8. I agree with TorontoTrader... paper trading and trading for real are quite different (esp in the daytrading realm). The involvement of real money changes lots of things. That being said, interns are meant for the younger folks, as mentioned already. Though it would be nice to become associated with a trading firm for use of their capital and training, I think most of them do prefer at least a little bit of trading experience so their employees know what they're dealing with. If you're really serious, do what the others say- lease a seat on the exchange or get yourself set up at a prop shop and trade your own money [away]. (LOL). I hear Assent is always hiring... :p
  9. You should just keep the job or get another one and trade your own money on EOD basis until you have 1M then retire from consulting and manage your money the same way, at least trade some real $ for a while and see if you like it and how you do.

    30 is mid/end of career for a trader on salary I think
  10. Thanks all to everyone who pitched in their thoughts. Some final thoughts of my own.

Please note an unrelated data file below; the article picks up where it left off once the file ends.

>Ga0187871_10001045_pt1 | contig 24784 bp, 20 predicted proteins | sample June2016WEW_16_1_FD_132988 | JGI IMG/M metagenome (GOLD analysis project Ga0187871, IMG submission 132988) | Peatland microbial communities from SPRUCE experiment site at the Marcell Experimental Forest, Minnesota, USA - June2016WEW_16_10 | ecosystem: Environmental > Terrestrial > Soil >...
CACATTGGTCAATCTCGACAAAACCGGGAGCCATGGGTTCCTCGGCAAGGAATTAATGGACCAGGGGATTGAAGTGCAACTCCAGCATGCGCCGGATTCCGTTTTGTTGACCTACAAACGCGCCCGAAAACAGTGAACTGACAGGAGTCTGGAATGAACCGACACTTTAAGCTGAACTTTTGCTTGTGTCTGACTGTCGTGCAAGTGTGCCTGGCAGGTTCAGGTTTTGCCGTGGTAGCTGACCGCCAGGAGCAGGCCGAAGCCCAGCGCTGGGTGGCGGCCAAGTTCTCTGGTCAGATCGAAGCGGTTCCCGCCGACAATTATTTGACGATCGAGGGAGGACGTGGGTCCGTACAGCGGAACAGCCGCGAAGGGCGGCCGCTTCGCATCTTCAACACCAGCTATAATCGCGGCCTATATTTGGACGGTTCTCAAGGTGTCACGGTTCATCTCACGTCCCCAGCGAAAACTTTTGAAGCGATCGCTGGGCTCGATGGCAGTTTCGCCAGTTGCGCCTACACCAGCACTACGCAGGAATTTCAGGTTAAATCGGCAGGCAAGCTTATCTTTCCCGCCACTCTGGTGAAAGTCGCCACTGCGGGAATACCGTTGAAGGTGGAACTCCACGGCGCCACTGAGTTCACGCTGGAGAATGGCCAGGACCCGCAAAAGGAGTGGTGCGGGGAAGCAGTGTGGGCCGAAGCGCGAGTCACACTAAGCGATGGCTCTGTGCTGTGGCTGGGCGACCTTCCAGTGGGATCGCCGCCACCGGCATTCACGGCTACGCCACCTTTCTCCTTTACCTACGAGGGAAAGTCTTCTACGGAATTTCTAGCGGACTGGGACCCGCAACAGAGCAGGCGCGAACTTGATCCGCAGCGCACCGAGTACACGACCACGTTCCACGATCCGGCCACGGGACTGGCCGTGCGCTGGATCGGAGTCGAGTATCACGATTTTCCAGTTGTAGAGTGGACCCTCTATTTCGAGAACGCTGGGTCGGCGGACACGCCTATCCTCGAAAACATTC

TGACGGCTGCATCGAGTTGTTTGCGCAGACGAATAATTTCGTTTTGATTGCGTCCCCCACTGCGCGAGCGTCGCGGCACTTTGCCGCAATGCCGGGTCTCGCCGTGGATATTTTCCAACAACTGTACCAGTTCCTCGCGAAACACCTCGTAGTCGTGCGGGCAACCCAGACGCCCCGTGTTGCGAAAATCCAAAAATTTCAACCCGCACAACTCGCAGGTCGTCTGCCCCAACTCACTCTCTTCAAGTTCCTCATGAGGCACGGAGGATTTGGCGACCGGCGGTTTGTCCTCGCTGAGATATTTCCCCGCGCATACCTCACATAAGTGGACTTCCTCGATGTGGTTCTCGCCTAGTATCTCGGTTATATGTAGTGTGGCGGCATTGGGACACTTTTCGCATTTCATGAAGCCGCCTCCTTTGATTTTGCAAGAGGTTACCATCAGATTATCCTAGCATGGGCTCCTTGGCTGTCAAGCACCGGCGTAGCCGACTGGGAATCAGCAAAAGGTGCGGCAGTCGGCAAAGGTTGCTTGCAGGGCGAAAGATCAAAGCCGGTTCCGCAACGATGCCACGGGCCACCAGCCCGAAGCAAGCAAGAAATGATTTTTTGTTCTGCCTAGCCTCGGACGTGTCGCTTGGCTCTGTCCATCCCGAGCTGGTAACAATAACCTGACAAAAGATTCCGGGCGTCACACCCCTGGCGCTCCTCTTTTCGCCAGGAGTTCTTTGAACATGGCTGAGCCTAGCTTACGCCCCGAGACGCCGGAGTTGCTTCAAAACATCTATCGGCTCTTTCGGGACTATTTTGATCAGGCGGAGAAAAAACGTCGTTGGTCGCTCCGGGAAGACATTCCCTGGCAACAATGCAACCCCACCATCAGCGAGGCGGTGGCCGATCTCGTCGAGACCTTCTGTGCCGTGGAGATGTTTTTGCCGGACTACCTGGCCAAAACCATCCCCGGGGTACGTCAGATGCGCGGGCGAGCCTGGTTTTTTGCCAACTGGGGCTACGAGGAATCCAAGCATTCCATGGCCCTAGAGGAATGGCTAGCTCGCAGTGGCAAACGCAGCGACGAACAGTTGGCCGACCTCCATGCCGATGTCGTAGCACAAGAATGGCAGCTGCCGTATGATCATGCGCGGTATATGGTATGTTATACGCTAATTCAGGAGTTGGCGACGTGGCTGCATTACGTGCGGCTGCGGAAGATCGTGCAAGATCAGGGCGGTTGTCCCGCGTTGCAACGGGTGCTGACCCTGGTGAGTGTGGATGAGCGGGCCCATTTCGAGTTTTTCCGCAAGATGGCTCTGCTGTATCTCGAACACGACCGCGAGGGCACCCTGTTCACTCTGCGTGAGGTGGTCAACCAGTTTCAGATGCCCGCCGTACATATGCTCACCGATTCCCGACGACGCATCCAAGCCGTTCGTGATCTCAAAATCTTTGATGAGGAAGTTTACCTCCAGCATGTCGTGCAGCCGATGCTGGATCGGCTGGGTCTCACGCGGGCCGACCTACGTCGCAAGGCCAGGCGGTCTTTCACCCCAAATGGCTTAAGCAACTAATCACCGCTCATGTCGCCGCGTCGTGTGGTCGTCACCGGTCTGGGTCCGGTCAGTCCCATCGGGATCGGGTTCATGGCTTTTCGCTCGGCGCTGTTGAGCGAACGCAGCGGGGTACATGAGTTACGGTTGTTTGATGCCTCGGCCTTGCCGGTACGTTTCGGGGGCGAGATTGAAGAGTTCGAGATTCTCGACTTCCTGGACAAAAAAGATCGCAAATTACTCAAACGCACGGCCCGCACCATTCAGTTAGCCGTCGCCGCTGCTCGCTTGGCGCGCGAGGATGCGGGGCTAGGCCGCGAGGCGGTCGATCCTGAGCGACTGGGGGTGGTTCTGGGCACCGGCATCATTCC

I am fully aware that "teaching myself the markets" and "knowing how to trade" are two completely different animals. I can read books on trading. I can take classes in trading. That doesnt mean I know squat about actually trading.

    Of course I have pride. Going from a normal corporate job to running or interning isnt exactly a great career jump. However, my mentality here was that either of these moves would enable me to work along side traders who have been in the business awhile. My thoughts were that I might do better learning from actual traders than trying to teach myself. However, it doesnt seem like many trading firms want to bring on a 28 year old trading assistant/intern/apprentice. So much for that idea.

    Sounds like my best bet is to paper trade until I'm confident in my abilities, and then open up a futures trading account and see how I do. Trade for awhile, add the experience to my resume and see if I can get picked up by a prop firm as a trader instead of trader's assistant . Hell, IIT classes are $2400 a pop. I'll start trading small. If I lose a couple grand, I'll chalk it up as an elective. :D
    #10     Dec 18, 2004